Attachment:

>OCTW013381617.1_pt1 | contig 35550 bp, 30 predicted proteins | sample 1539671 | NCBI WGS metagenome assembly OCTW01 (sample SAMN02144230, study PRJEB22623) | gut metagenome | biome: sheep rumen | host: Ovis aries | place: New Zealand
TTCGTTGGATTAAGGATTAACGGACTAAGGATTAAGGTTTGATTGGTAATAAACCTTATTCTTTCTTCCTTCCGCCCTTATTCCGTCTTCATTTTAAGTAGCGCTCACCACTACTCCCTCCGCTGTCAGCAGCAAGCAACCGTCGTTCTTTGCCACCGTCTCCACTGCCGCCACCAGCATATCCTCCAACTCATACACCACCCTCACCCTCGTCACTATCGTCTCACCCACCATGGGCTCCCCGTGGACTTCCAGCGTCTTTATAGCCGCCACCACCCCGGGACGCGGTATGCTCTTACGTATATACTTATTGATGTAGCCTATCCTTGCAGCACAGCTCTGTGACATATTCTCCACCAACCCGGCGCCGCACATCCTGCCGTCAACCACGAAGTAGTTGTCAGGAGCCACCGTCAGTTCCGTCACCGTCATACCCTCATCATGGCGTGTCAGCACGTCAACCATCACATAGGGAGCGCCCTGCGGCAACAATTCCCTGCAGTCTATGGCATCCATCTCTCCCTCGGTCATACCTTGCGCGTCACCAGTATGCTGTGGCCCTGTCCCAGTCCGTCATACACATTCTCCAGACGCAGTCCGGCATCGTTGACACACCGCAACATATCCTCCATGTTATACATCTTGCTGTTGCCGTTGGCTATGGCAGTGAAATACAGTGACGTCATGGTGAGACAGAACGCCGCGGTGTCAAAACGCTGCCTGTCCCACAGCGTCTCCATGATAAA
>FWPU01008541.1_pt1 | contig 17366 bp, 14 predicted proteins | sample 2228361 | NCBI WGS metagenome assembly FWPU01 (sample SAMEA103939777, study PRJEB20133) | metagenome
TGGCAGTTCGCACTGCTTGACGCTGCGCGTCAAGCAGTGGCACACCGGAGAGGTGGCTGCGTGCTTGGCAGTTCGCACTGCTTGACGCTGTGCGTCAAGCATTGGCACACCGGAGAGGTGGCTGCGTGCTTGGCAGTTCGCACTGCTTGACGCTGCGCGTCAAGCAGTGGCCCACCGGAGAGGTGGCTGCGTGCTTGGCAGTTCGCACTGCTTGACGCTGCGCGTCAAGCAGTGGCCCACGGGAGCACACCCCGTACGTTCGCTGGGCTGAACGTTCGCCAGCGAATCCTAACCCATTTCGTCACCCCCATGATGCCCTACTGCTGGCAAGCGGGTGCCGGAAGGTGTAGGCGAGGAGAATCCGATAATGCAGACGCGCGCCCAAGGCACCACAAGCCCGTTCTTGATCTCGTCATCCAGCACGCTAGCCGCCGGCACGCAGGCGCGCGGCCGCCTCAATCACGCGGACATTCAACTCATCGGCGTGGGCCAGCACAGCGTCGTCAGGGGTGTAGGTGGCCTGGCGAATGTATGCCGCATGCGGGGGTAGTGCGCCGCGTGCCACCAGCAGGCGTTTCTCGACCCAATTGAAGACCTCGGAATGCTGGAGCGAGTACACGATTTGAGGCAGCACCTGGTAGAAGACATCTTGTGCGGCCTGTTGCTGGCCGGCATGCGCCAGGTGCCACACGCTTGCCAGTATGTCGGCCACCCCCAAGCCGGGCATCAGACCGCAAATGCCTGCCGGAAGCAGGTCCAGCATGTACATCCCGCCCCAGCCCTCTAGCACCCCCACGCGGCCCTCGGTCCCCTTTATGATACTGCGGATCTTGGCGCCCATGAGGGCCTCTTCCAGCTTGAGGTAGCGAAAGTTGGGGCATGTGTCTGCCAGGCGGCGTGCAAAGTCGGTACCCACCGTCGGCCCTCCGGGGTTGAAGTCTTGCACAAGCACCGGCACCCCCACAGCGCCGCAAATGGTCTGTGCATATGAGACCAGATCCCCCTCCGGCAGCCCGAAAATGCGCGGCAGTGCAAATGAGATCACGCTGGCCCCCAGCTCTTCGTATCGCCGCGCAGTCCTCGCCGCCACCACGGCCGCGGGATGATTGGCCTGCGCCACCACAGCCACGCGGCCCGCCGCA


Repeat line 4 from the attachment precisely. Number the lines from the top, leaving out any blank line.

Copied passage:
TGGCAGTTCGCACTGCTTGACGCTGCGCGTCAAGCAGTGGCACACCGGAGAGGTGGCTGCGTGCTTGGCAGTTCGCACTGCTTGACGCTGTGCGTCAAGCATTGGCACACCGGAGAGGTGGCTGCGTGCTTGGCAGTTCGCACTGCTTGACGCTGCGCGTCAAGCAGTGGCCCACCGGAGAGGTGGCTGCGTGCTTGGCAGTTCGCACTGCTTGACGCTGCGCGTCAAGCAGTGGCCCACGGGAGCACACCCCGTACGTTCGCTGGGCTGAACGTTCGCCAGCGAATCCTAACCCATTTCGTCACCCCCATGATGCCCTACTGCTGGCAAGCGGGTGCCGGAAGGTGTAGGCGAGGAGAATCCGATAATGCAGACGCGCGCCCAAGGCACCACAAGCCCGTTCTTGATCTCGTCATCCAGCACGCTAGCCGCCGGCACGCAGGCGCGCGGCCGCCTCAATCACGCGGACATTCAACTCATCGGCGTGGGCCAGCACAGCGTCGTCAGGGGTGTAGGTGGCCTGGCGAATGTATGCCGCATGCGGGGGTAGTGCGCCGCGTGCCACCAGCAGGCGTTTCTCGACCCAATTGAAGACCTCGGAATGCTGGAGCGAGTACACGATTTGAGGCAGCACCTGGTAGAAGACATCTTGTGCGGCCTGTTGCTGGCCGGCATGCGCCAGGTGCCACACGCTTGCCAGTATGTCGGCCACCCCCAAGCCGGGCATCAGACCGCAAATGCCTGCCGGAAGCAGGTCCAGCATGTACATCCCGCCCCAGCCCTCTAGCACCCCCACGCGGCCCTCGGTCCCCTTTATGATACTGCGGATCTTGGCGCCCATGAGGGCCTCTTCCAGCTTGAGGTAGCGAAAGTTGGGGCATGTGTCTGCCAGGCGGCGTGCAAAGTCGGTACCCACCGTCGGCCCTCCGGGGTTGAAGTCTTGCACAAGCACCGGCACCCCCACAGCGCCGCAAATGGTCTGTGCATATGAGACCAGATCCCCCTCCGGCAGCCCGAAAATGCGCGGCAGTGCAAATGAGATCACGCTGGCCCCCAGCTCTTCGTATCGCCGCGCAGTCCTCGCCGCCACCACGGCCGCGGGATGATTGGCCTGCGCCACCACAGCCACGCGGCCCGCCGCA